Sponsor an Exhibition
"No campus library in the U.S. mounts exhibitions to rival those of the University of Texas at Austin's special-collection library, the Harry Ransom Center."
—Chronicle of Higher Education, February 5, 2010
The goal of the Harry Ransom Center's exhibition program is to enhance the Center's capacity for sharing its intellectual, literary, and artistic treasures with the world through gallery, web, and traveling exhibitions. Exhibition sponsorship provides a unique and cost-effective answer to your corporation's marketing objectives. As a sponsor, your company will receive recognition and visibility in exhibition-related publicity, including posters, exhibition guides, interior signage, advertisements, media releases, invitations, newsletters, and on the Ransom Center's website.
Internationally recognized for presenting exhibitions of the highest quality, the Ransom Center has on permanent display two of its most celebrated artifacts, the Gutenberg Bible and the first photograph, Joseph Nicéphore Niépce's 1826 “View from the Window at Le Gras.” The galleries feature three or more themed exhibitions each year with holdings from the Ransom Center's extensive collections. Web exhibitions feature the photographs of David Douglas Duncan and the Woodward and Bernstein Watergate papers, among other collections. In 2011, more than 66,000 people visited the galleries. In the same year, web exhibitions received more than 1.9 million visitors.
For recent media coverage of Ransom Center exhibitions visit News About Us.
HOW TO GIVE
For more information on sponsorships, please contact Margie Rine at
512-471-9643 or email@example.com.
The following exhibitions are available for sponsorship:
The World at War, 1914–1918 February 11 – August 3, 2014
The exhibition, The World at War, 1914–1918, marks the centenary of the start of World War I. Once thought to be "the war to end war," such naïve optimism was quickly shattered by the experience of civilian and soldier thrust into the shared horror of industrial warfare. The war lasted four long years and killed ten million servicemen.
Wilfred Owen eulogized those killed in battle as "our undying dead." Siegfried Sassoon called them "the nameless names." And Gertrude Stein famously pronounced the casualties as well as the survivors of the war "The Lost Generation," whose world view had been changed forever.
The geo-political causes, the war's global expansion, and the outcomes of the war are well documented. The collective personal and national trauma inflicted on all who experienced the war, however, remains a potent touchstone that speaks to a contemporary world still embroiled in conflict.
Drawing on the Ransom Center's extensive cultural collections, this exhibition illuminates the experience of the war from the point of view of its participants and observers, preserved for a twenty-first-century generation through letters, drafts, and diaries; memoirs and novels; photographs and works produced by battlefield artists; and propaganda posters and films.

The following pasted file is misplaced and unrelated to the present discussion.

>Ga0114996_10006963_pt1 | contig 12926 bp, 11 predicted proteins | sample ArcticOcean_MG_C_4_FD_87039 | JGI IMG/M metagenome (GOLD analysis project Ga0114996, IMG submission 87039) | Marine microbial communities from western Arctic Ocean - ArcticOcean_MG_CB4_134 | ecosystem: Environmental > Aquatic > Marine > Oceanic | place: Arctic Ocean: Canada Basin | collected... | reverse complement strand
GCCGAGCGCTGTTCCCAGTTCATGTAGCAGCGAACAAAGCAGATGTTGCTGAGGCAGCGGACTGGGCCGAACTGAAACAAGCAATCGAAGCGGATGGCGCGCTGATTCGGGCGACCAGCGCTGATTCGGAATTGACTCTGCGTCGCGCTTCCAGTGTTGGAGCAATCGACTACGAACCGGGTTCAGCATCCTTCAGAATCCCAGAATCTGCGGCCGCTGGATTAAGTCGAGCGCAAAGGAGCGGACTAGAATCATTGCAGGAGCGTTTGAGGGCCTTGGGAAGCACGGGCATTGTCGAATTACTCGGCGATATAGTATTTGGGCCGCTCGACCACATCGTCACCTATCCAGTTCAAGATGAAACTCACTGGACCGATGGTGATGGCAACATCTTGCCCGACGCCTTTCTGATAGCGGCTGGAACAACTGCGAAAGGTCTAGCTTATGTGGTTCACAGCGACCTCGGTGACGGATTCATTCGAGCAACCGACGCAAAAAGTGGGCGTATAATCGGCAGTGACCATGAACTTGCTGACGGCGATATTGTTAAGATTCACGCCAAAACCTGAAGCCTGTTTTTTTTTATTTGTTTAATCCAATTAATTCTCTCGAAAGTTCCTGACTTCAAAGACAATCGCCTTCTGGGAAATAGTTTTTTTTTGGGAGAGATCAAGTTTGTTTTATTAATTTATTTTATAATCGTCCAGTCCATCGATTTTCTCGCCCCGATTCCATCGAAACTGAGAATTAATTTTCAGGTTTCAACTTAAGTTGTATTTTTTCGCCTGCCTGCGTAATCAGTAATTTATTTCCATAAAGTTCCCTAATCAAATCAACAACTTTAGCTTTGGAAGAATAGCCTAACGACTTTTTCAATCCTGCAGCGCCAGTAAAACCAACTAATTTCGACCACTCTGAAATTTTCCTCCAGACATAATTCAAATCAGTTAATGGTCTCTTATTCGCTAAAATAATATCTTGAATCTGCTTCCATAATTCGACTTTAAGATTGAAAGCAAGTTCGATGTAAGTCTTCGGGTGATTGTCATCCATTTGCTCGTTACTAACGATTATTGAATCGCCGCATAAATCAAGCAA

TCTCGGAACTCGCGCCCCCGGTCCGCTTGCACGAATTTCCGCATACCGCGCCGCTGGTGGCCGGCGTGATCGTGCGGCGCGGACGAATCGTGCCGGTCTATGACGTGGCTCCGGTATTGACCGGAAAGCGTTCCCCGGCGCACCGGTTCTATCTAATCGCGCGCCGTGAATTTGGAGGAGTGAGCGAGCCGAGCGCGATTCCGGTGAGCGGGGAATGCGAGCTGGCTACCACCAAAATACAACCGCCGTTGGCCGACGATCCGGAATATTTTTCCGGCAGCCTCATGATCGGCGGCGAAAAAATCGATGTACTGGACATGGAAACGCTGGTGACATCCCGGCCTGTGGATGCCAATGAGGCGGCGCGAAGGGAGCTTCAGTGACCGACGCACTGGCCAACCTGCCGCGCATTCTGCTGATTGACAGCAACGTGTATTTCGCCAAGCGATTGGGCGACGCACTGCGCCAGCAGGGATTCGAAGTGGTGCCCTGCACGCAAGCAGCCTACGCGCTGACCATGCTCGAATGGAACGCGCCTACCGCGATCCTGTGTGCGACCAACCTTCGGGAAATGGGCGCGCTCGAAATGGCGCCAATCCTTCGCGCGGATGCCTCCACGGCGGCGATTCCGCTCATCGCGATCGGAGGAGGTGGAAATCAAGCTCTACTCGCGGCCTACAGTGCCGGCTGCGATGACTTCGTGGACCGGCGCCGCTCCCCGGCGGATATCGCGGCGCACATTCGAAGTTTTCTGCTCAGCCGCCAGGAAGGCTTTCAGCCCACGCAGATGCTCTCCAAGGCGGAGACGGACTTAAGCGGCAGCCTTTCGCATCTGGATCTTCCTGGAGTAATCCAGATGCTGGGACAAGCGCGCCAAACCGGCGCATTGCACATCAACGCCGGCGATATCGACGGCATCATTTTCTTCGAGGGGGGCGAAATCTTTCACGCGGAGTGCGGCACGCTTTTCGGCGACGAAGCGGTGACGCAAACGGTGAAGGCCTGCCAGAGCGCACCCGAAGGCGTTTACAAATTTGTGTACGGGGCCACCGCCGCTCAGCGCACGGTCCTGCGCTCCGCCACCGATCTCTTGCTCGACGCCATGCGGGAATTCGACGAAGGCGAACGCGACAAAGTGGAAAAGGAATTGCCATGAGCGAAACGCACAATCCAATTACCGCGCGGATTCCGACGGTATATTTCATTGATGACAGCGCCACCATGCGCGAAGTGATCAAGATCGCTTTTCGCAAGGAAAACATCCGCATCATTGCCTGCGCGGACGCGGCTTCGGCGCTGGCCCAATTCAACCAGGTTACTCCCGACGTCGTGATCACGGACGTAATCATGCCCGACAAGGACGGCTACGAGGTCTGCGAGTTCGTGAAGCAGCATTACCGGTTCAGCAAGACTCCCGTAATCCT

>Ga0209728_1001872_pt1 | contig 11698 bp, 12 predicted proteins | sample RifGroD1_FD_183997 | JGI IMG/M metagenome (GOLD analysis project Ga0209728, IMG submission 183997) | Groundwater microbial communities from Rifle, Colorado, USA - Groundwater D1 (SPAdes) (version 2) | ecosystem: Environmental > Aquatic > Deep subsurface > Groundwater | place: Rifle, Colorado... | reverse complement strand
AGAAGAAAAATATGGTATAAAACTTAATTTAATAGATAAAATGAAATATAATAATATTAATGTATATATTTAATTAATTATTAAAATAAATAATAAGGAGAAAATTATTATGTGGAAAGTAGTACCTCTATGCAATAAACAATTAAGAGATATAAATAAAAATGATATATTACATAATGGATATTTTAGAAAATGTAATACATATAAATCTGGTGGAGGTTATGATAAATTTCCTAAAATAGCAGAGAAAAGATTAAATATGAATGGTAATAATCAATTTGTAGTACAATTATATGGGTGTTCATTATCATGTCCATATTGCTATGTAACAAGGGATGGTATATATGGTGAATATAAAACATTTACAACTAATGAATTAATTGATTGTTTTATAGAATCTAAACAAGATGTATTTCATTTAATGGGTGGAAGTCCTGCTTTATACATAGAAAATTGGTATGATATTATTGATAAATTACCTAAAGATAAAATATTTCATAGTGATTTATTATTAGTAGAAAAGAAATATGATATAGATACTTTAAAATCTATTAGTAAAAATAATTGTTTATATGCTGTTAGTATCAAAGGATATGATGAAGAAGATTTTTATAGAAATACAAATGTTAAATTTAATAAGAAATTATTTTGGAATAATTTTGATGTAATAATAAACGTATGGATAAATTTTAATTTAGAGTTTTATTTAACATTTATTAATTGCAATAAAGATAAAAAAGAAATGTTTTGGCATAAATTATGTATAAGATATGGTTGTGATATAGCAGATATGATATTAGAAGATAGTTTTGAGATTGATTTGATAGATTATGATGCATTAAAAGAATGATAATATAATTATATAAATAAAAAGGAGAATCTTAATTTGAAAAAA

Visitors will come away from the exhibition with a greater understanding of the First World War's reach into our own century.
The Making of Gone With The Wind September 9, 2014 – January 4, 2015
David O. Selznick's 1939 epic film, Gone With The Wind, was embroiled in controversy before a single frame was shot. Based on the 1936 novel by Margaret Mitchell, the film's depictions of race, violence, and cultural identity in the South during the U.S. Civil War and Reconstruction continue to both compel and trouble audiences around the world.
The exhibition will reveal surprising new stories about the making of this quintessential film from Hollywood's Golden Age and illustrate why it remains influential and controversial 75 years after it was released.
The exhibition will include over 300 original items from the Selznick archive housed at the Ransom Center including behind-the-scenes photographs, storyboards, correspondence, production records, audition footage, and fan mail. The exhibition will also feature gowns worn by Vivien Leigh as the beautiful and ambitious Scarlett O'Hara. The newly conserved costumes will be displayed together for the first time in more than 25 years.
Alice's Adventures in Wonderland February 10, 2015 – August 2, 2015
Alice's Adventures in Wonderland will take visitors down a rabbit hole that even Lewis Carroll could not have imagined when he first told the story of "Alice's Adventures Under Ground" to a young friend in 1862. Discover wonderland illustrations by artists Salvador Dalí and Yayoi Kusama. Listen to the chilling tale of the Jabberwock. See how translators and illustrators from around the world have reimagined Alice for stage, screen, and comic books.
Young visitors can follow the White Rabbit's path through the gallery to learn about the real-life inspiration for Alice, solve riddles at the Mad Hatter's tea party, and get a glimpse of the world through the looking glass.
The Ransom Center's extensive art, photography, rare book, performing arts, film, and manuscript collections will bring to life the history of this remarkable book, showing how Alice's Adventures in Wonderland has captured our imagination and how Lewis Carroll's creation has been transformed in the 150 years since its publication.